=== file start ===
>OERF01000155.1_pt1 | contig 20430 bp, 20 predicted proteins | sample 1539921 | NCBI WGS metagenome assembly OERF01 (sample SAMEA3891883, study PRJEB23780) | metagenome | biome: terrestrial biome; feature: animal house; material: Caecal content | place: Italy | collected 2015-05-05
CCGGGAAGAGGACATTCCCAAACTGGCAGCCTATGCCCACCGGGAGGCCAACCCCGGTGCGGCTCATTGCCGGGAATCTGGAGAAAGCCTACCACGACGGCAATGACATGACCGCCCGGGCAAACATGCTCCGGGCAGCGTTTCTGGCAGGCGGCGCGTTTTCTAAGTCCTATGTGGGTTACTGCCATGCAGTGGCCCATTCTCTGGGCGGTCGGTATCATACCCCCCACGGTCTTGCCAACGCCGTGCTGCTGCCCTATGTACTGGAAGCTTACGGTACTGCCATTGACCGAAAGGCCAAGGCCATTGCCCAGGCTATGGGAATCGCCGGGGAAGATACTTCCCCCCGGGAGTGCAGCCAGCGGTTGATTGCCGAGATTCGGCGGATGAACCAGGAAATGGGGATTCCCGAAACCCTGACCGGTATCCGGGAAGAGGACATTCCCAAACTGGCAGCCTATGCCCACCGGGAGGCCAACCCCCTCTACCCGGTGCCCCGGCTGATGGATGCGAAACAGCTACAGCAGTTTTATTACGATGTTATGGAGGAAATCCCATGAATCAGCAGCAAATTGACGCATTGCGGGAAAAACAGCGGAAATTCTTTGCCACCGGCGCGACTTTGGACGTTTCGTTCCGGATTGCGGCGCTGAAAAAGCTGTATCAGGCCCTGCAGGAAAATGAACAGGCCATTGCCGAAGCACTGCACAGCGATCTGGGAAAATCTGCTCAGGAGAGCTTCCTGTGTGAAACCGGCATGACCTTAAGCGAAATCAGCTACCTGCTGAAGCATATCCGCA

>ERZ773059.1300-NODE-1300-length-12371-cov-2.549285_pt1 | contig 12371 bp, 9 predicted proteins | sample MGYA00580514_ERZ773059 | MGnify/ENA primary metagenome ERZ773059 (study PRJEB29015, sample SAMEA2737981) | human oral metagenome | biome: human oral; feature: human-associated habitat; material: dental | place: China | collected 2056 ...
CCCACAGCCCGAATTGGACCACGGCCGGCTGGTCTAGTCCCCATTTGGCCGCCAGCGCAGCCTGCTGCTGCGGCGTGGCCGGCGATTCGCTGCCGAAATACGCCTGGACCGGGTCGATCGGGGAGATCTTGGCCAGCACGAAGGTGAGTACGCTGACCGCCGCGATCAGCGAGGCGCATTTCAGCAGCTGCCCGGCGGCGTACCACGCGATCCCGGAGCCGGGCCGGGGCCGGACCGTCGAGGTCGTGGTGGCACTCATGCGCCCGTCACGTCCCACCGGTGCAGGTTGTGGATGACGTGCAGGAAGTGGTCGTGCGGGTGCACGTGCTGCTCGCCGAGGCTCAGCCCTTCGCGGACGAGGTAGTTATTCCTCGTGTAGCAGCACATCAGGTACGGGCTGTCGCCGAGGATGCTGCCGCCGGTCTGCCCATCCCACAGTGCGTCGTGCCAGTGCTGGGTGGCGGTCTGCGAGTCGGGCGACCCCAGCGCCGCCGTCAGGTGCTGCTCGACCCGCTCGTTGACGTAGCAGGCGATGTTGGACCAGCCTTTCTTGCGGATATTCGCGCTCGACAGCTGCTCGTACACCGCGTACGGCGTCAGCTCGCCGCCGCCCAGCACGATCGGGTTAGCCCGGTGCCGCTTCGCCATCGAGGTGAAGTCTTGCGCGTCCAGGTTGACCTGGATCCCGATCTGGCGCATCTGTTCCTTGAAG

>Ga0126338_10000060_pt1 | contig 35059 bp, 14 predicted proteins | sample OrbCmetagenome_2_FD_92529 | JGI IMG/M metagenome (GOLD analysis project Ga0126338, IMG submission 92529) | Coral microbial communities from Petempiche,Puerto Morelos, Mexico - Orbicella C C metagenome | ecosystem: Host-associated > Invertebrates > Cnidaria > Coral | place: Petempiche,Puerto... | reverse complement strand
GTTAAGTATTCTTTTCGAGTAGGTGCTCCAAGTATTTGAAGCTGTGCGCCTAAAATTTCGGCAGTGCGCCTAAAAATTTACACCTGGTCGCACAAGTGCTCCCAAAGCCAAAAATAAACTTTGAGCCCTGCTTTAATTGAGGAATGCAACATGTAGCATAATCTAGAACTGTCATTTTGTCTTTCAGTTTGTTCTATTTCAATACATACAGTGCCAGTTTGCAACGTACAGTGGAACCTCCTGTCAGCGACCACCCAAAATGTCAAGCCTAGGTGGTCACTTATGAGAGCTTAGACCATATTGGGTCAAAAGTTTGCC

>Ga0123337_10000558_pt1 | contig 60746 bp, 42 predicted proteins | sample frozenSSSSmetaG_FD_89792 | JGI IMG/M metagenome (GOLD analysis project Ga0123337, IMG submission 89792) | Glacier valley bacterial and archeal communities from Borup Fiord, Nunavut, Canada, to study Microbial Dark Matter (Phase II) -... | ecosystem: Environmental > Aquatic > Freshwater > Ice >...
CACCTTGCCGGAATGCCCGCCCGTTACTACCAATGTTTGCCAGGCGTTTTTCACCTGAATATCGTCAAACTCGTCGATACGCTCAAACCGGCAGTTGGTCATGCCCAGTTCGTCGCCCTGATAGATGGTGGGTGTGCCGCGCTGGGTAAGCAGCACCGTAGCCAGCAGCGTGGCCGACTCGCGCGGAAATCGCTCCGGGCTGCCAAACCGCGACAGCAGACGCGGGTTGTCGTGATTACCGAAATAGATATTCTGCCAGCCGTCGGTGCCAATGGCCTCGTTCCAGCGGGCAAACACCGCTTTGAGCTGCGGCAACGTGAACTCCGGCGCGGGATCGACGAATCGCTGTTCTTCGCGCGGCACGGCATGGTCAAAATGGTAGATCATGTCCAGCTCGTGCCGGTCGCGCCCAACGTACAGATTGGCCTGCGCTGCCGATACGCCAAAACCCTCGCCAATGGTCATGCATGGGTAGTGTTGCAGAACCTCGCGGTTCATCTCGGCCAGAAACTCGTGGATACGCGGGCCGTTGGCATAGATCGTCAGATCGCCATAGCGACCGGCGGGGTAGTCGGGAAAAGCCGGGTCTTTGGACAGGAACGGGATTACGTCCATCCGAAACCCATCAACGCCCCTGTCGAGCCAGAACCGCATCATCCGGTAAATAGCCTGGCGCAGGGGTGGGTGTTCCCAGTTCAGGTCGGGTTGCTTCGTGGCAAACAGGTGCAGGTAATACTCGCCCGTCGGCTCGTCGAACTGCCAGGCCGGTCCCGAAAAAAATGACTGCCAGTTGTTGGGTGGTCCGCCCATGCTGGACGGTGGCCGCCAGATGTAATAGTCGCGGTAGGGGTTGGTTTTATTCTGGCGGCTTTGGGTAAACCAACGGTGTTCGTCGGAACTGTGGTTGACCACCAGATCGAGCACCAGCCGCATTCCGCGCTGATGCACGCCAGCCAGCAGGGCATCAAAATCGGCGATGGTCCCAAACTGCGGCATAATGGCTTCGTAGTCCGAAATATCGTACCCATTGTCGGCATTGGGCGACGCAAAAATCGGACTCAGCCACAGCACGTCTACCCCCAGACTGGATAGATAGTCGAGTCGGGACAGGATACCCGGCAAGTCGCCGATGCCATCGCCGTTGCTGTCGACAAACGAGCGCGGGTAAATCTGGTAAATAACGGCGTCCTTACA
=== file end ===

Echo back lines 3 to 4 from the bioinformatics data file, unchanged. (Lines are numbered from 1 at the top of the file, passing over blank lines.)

>ERZ773059.1300-NODE-1300-length-12371-cov-2.549285_pt1 | contig 12371 bp, 9 predicted proteins | sample MGYA00580514_ERZ773059 | MGnify/ENA primary metagenome ERZ773059 (study PRJEB29015, sample SAMEA2737981) | human oral metagenome | biome: human oral; feature: human-associated habitat; material: dental | place: China | collected 2056 ...
CCCACAGCCCGAATTGGACCACGGCCGGCTGGTCTAGTCCCCATTTGGCCGCCAGCGCAGCCTGCTGCTGCGGCGTGGCCGGCGATTCGCTGCCGAAATACGCCTGGACCGGGTCGATCGGGGAGATCTTGGCCAGCACGAAGGTGAGTACGCTGACCGCCGCGATCAGCGAGGCGCATTTCAGCAGCTGCCCGGCGGCGTACCACGCGATCCCGGAGCCGGGCCGGGGCCGGACCGTCGAGGTCGTGGTGGCACTCATGCGCCCGTCACGTCCCACCGGTGCAGGTTGTGGATGACGTGCAGGAAGTGGTCGTGCGGGTGCACGTGCTGCTCGCCGAGGCTCAGCCCTTCGCGGACGAGGTAGTTATTCCTCGTGTAGCAGCACATCAGGTACGGGCTGTCGCCGAGGATGCTGCCGCCGGTCTGCCCATCCCACAGTGCGTCGTGCCAGTGCTGGGTGGCGGTCTGCGAGTCGGGCGACCCCAGCGCCGCCGTCAGGTGCTGCTCGACCCGCTCGTTGACGTAGCAGGCGATGTTGGACCAGCCTTTCTTGCGGATATTCGCGCTCGACAGCTGCTCGTACACCGCGTACGGCGTCAGCTCGCCGCCGCCCAGCACGATCGGGTTAGCCCGGTGCCGCTTCGCCATCGAGGTGAAGTCTTGCGCGTCCAGGTTGACCTGGATCCCGATCTGGCGCATCTGTTCCTTGAAG